US service member killed by roadside bomb in northern Iraq
U.S. officials said the American was fatally wounded as he was operating as an explosive ordnance disposal specialist in support of Kurdish Peshmerga fighters.
A U.S. military member assisting Iraqi forces in their push to retake Mosul was killed by a roadside bomb Thursday, marking the first American combat casualty in the campaign to oust the Islamic State group from its last major stronghold in northern Iraq.
U.S. officials said the American was fatally wounded near the town of Bashiqa, north of Mosul. He was operating as an explosive ordnance disposal specialist in support of Kurdish Peshmerga fighters who are part of an effort to recapture Mosul that began Monday. The officials spoke on condition of anonymity because they were not authorized to publicly discuss details.
The American was in or near a vehicle when he was hit, the officials said. He later died of his wounds. His identity was being withheld pending notification of his family.
He was the fourth U.S. combat death in Iraq since the U.S. began military operations against the Islamic State with airstrikes in August 2014.
It was not immediately clear whether other U.S. service members were hurt in the bomb attack Thursday.
Pentagon officials had acknowledged at the outset of the Iraqi-led offensive that U.S. special operations troops advising Iraqi security forces and Kurdish militia fighters could be injured or killed as they advanced on Mosul.
Roadside bombs and other emplacements of improvised explosive devices pose a particular danger to advancing Iraqi forces and the U.S. advisers who are with them. The Islamic State group, which has occupied Mosul for more than two years, has prepared extensive defenses in and around the city.
More than 100 U.S. special operations forces are operating with Iraqi units, and hundreds more are playing a support role in staging bases farther from the front lines.
U.S. Central Command announced the death in a brief statement saying the service member was wounded by an "improvised explosive device."
The assault on Mosul, Iraq's second largest city, is bringing American forces into their most significant role in Iraq in years. There are more U.S. forces in Iraq now than any time since the 2011 U.S. withdrawal, and American forces have been increasingly active on and beyond front-line positions.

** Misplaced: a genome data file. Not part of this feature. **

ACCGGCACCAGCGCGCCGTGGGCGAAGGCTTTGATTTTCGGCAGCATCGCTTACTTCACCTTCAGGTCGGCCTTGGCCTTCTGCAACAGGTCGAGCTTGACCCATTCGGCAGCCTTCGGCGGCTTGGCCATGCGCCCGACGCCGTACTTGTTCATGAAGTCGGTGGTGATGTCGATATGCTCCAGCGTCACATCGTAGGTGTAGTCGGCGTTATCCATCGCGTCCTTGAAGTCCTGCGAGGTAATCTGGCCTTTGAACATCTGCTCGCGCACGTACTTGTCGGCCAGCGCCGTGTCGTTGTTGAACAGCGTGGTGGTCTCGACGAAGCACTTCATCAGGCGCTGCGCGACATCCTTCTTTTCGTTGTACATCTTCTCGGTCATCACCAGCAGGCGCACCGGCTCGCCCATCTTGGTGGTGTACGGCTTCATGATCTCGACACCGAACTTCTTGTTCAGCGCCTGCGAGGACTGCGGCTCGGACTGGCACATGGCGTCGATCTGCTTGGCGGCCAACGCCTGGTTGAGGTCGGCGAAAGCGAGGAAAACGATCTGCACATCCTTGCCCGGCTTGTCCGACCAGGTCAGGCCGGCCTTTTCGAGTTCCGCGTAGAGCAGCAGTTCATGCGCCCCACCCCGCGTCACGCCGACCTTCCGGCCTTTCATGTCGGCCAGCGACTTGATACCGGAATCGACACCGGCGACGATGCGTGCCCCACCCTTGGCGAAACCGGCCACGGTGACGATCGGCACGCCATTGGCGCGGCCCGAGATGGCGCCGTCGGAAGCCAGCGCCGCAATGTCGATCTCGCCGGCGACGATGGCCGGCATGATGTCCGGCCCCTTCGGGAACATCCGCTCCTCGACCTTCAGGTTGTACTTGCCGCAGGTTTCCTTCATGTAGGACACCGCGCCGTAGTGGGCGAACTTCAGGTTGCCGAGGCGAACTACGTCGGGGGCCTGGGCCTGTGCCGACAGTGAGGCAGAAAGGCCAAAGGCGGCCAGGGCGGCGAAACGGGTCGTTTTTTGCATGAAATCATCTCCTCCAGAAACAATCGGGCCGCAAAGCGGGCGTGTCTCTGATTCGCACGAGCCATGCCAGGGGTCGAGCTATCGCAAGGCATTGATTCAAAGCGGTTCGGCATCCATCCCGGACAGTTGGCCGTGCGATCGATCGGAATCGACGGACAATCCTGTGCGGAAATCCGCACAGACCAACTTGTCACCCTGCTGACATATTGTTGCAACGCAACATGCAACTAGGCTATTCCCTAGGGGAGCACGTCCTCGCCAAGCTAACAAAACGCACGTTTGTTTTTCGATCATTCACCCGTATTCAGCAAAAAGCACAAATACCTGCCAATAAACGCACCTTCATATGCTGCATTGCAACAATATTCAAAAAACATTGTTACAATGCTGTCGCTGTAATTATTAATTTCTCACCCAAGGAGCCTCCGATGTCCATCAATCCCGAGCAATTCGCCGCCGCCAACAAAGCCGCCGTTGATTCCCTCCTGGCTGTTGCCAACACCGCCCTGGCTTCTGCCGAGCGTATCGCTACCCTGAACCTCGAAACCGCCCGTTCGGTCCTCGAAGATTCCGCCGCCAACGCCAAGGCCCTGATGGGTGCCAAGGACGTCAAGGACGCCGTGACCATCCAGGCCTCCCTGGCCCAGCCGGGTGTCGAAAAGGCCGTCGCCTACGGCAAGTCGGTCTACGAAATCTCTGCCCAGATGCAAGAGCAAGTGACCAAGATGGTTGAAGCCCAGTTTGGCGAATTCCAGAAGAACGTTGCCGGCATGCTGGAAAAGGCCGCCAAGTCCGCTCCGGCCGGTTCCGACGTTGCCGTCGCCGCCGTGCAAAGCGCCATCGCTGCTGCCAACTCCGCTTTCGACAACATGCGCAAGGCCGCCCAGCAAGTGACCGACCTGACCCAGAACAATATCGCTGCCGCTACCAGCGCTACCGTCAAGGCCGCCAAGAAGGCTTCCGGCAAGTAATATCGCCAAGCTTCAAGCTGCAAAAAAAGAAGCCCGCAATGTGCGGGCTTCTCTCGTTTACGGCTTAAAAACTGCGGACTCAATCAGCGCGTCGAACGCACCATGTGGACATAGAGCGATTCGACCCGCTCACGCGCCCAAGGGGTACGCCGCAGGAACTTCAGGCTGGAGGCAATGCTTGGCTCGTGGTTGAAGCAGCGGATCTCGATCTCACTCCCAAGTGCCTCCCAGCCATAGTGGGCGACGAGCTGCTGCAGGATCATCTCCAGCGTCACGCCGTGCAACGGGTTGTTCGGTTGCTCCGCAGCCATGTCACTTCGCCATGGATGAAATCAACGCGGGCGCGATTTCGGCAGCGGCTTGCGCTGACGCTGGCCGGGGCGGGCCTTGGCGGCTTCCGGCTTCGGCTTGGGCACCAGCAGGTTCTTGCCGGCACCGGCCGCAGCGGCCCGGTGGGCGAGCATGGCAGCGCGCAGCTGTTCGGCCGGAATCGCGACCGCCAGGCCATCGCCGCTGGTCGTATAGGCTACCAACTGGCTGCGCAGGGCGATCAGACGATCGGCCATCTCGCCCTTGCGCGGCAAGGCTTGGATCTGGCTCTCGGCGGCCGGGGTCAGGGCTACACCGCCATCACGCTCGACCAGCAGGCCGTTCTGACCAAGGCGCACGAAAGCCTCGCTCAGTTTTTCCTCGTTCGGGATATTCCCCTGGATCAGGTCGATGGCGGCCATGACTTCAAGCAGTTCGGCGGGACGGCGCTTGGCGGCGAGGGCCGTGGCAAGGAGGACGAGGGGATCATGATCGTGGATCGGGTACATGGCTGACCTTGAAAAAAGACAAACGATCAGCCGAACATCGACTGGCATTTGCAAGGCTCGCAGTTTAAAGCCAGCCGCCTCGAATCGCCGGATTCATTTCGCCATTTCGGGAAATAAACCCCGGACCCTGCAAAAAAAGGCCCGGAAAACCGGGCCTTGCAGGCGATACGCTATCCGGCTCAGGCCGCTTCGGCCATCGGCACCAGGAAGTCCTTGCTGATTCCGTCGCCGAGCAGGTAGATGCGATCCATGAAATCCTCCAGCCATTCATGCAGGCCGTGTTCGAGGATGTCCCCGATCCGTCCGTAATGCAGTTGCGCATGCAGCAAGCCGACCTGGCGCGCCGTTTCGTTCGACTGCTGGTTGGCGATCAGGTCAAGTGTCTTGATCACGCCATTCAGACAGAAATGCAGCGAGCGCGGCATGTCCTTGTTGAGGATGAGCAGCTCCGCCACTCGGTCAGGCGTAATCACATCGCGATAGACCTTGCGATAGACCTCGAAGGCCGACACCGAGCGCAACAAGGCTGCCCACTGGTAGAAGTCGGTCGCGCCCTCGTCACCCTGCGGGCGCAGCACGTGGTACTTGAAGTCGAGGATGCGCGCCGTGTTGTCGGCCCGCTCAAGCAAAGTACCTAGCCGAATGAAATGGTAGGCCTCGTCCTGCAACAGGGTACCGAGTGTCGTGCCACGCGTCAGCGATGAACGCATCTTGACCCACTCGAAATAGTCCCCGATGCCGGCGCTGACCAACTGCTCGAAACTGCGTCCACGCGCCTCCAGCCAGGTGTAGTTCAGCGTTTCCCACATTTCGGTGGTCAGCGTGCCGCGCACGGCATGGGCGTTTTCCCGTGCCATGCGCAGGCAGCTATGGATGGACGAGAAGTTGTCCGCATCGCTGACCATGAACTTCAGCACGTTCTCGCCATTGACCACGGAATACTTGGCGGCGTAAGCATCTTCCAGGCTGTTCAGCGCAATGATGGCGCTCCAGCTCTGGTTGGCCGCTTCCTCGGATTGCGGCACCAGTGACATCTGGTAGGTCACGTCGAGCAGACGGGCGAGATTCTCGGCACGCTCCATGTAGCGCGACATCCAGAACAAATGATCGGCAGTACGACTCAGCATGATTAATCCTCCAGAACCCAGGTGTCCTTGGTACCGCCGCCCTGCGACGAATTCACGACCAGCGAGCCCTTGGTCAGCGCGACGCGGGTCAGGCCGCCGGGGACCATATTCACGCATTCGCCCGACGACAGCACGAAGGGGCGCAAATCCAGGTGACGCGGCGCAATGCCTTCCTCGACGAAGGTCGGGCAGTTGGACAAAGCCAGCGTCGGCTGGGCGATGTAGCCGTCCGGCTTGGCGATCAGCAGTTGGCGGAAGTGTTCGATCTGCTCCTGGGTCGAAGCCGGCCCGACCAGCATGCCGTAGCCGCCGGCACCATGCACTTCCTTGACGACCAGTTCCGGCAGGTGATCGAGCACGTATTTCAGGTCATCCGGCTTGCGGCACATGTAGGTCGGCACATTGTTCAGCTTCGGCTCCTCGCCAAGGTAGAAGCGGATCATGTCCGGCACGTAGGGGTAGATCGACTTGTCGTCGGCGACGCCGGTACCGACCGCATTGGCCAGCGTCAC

Asked earlier this week about the degree of risk facing U.S. special operations forces who are advising Iraqi forces in the Mosul operation, Pentagon press secretary Peter Cook said Iraqis are in the lead but efforts are being made to limit the risk facing U.S. troops.
"There are Americans in harm's way as part of this fight," Cook said Monday as the Mosul offensive was announced by the Iraqi government. "We're very aware of that and we're taking steps, as many steps as we can, to reduce the risk to American forces and we'll continue to do that."
There are approximately 4,800 U.S. troops in Iraq, according to the Pentagon. That doesn't include another 1,500 troops considered there "on temporary duty," whose number changes daily, according to the U.S. officials.
Three other service members have died in Iraq since the U.S.-led coalition began launching airstrikes against IS.
In October 2015, Master Sgt. Joshua Wheeler was killed when he and dozens of other U.S. special operations forces participated in a raid alongside Iraqi Kurdish forces to free IS-held prisoners.
Months later, Marine Staff Sgt. Louis Cardin was killed when IS fighters attacked a fire base in northern Iraq, and in May, Navy SEAL Charles Keating was killed in a firefight near Tel Askuf, also in the north.